Snazzy Signs for Fundraising Part 3 – Posters and Labels
By Katie Cordy
In this series, we will discuss the use of signs for fundraising: from guiding people to your fundraiser, to signs at your fundraiser, to labels and posters.
Part Three: You’re Here
In Part One, we went over how to encourage people to come to your fundraiser through the use of signs. Then, in Part Two, we discussed how signs can be used to add pizzazz to your fundraiser by guiding your donors and customers to fun! During Part Three, we will be explore posters and labels!
Posters are a more professional type of sign that you can design and have printed. Then these bright and colorful posters can be hung at community bulletin boards with permission. Labels are great for craft and bake sales, especially if your local laws require them.
It is always important to check your local laws before beginning any kind of fundraiser. Certain countries, states, and cities have laws and regulations towards fundraisers. They may require permits, and certain types of activities and signs may be illegal. It is better to take the time to double check the local laws then having to pay a hefty fine. All images and photographs taken from the Internet that are used in your posters must have a commercial license for fundraising, so stick to free websites like Pixabay or Unsplash and pay attention if a graphic needs to include an attribution.
Signs are great for placing on public roadways to guide people to an event. Posters can be used to advertise a future fundraiser, and can be hung at community bulletin boards and shop windows with permission. However, with today’s day and age, it is also necessary to advertise online through social media.
While posters can be handmade, this is time consuming, and in this digital age, unnecessary. Posters can easily be made on Google Docs, Microsoft Word, Adobe Spark, Adobe Photoshop, and more. 11.5 x 8 inch posters can be printed at home, while professionally printed posters can be made at your local printer, such as Office Depot. Custom posters can be made and printed on websites like Vista Print or Print Place. Free printable poster designs can also be found by searching the internet such as this free template for a cupcake sale found at: http://bakesaleflyers.com/build-your-own-cupcake-bake-sale-stand-and-flyer/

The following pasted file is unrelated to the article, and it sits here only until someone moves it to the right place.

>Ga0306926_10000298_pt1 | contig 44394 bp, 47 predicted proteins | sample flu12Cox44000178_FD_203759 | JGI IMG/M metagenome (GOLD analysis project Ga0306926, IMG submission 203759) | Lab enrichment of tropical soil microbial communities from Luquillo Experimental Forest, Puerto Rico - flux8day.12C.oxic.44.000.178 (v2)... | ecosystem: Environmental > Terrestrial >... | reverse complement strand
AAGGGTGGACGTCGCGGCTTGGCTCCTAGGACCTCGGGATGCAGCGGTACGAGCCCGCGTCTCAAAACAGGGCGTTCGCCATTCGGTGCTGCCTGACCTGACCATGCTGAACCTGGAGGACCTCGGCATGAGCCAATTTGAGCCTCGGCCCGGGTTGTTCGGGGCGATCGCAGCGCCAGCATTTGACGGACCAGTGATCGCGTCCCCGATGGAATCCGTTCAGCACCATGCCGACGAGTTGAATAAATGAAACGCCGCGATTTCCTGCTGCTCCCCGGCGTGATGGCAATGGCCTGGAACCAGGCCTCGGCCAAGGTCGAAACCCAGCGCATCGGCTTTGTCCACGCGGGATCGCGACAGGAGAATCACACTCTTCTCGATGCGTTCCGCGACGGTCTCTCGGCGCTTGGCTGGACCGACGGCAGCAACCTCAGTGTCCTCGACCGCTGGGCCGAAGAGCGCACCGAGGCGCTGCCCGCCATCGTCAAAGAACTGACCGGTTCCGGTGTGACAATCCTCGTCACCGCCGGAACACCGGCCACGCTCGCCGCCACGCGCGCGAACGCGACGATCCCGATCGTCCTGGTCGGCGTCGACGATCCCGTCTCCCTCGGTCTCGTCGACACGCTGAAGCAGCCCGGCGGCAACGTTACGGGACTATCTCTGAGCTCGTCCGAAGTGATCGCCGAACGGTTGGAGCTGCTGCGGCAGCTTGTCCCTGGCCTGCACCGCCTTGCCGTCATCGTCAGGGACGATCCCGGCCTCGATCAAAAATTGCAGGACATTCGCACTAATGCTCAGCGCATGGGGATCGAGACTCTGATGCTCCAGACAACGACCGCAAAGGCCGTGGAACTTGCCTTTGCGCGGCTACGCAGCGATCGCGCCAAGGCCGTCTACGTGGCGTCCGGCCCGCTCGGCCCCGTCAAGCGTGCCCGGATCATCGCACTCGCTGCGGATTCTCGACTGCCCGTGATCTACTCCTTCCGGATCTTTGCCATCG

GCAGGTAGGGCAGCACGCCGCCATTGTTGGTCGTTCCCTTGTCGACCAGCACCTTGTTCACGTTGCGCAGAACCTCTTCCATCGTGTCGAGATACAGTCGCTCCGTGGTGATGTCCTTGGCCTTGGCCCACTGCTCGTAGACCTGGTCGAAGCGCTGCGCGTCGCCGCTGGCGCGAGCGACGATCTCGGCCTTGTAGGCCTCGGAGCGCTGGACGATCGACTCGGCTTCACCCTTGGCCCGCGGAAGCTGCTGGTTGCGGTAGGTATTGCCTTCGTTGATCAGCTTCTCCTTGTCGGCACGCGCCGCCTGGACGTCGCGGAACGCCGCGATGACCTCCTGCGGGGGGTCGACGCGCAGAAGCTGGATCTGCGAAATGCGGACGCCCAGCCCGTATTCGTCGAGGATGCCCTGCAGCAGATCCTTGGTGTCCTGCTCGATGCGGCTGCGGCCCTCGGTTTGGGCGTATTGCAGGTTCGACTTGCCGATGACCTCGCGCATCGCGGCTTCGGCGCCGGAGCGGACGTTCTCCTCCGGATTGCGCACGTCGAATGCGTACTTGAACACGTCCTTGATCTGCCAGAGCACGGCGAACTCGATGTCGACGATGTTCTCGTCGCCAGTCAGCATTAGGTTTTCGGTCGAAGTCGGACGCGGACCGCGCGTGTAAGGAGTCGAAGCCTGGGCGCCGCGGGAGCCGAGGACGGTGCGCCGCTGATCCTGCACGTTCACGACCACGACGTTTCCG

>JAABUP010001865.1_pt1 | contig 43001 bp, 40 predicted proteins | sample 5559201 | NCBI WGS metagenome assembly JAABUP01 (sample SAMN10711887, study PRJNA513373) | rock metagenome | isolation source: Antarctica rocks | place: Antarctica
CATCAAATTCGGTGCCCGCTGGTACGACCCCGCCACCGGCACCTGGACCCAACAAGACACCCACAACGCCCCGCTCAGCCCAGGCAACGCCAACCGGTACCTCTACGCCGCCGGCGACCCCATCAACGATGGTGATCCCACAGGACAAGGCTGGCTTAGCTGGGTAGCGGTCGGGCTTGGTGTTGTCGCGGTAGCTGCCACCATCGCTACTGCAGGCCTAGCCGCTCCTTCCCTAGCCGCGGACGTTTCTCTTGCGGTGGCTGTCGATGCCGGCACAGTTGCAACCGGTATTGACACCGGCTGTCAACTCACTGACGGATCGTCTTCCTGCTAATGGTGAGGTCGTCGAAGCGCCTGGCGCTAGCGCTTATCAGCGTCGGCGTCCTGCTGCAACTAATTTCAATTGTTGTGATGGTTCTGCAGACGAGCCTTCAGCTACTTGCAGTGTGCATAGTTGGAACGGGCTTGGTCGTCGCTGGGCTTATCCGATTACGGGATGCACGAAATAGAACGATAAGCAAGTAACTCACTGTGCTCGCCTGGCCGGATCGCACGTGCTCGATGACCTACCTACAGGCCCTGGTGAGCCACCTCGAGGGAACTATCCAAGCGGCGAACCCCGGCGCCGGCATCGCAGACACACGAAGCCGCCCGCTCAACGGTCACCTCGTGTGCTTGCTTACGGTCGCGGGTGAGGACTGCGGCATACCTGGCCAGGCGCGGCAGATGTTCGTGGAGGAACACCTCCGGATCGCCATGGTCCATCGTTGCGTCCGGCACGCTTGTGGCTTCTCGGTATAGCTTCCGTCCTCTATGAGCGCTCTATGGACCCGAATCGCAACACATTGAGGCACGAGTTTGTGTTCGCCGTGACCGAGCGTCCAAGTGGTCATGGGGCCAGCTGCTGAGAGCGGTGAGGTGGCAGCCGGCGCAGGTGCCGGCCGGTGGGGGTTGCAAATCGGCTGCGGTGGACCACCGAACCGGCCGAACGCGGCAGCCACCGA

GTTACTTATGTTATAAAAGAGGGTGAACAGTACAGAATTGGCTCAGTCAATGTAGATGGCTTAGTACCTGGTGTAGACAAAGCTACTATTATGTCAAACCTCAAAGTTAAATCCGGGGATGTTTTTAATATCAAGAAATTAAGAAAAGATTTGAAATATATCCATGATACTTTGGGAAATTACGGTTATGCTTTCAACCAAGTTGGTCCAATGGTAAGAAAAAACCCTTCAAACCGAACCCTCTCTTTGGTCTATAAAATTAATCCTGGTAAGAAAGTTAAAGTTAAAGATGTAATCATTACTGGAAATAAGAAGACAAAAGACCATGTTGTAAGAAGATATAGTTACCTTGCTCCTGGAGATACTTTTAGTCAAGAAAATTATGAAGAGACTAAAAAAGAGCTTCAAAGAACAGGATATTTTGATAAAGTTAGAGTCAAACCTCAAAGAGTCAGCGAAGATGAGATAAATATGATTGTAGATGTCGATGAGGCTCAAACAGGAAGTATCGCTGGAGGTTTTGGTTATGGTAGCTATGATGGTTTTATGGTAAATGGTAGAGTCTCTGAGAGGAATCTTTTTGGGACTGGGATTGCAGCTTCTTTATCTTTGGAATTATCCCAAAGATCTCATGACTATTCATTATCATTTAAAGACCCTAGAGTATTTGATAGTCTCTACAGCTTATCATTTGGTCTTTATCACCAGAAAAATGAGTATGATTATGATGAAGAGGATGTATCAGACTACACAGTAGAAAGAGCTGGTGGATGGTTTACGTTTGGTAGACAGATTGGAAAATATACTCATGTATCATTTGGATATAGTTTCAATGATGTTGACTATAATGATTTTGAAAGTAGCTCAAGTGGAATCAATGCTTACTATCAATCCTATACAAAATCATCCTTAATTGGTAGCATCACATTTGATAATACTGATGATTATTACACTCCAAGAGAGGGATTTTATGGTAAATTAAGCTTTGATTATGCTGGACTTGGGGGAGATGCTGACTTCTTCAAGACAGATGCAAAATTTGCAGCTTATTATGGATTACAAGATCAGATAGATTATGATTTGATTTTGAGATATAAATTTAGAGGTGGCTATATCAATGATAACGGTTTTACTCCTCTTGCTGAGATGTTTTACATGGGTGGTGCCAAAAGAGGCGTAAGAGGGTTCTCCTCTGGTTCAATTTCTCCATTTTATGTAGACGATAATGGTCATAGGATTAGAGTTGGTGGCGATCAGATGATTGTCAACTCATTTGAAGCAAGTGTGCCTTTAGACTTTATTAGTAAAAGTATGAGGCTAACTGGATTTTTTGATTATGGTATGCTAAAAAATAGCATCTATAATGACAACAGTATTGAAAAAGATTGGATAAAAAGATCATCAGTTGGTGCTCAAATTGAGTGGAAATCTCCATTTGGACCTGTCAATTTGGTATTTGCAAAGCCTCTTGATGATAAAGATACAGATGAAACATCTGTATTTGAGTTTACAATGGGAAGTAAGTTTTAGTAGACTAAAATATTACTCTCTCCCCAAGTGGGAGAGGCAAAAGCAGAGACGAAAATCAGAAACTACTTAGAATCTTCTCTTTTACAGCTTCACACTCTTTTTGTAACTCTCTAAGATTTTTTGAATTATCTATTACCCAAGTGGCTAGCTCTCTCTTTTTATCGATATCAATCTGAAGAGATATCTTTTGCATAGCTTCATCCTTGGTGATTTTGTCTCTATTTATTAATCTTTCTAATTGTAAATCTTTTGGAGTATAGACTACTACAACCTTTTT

The goal of your poster is simple: provide information in an eye-catching way. However, simplicity is your friend. Set aside fancy, complex fonts, and pick good ol’ favorites like Helvetica, Georgia, Times New Roman, Arial, and other simple fonts. No Papyrus, and definitely no Comic Sans. These two fonts are overused and are considered a no-no in most designs nowadays.
A sans serif font is a font without strokes on the edge of the letters. Arial is an example of a sans serif font. These are considered to be more modern looking. However, if you are looking for a more traditional look, a serif font is a good choice. These fonts have strokes on the edge of the letters. Times New Roman is a common serif font.
Many local stores, especially coffee shops, may have a place to place a poster if you ask nicely, such as a window or a bulletin board. Grocery stores and feed/tack stores will also often have bulletin board for community events. Your local YMCA might even have a local events bulletin board. The best you can do is ask!
Then, social media is your friend. Using a digital version of your poster, you can create an event on Facebook with a shareable post, as well as announced through Instagram, Twitter, and your local Craigslist. Does your town have a local online forum that is appropriate?
Labels are often a requirement by state law for selling homemade food products, from cookies to jams to sauces. Therefore, always check to see what your individual state and city requirements are. Labels are also excellent for craft sales, yard sales, and more! Add some personal flair to your products!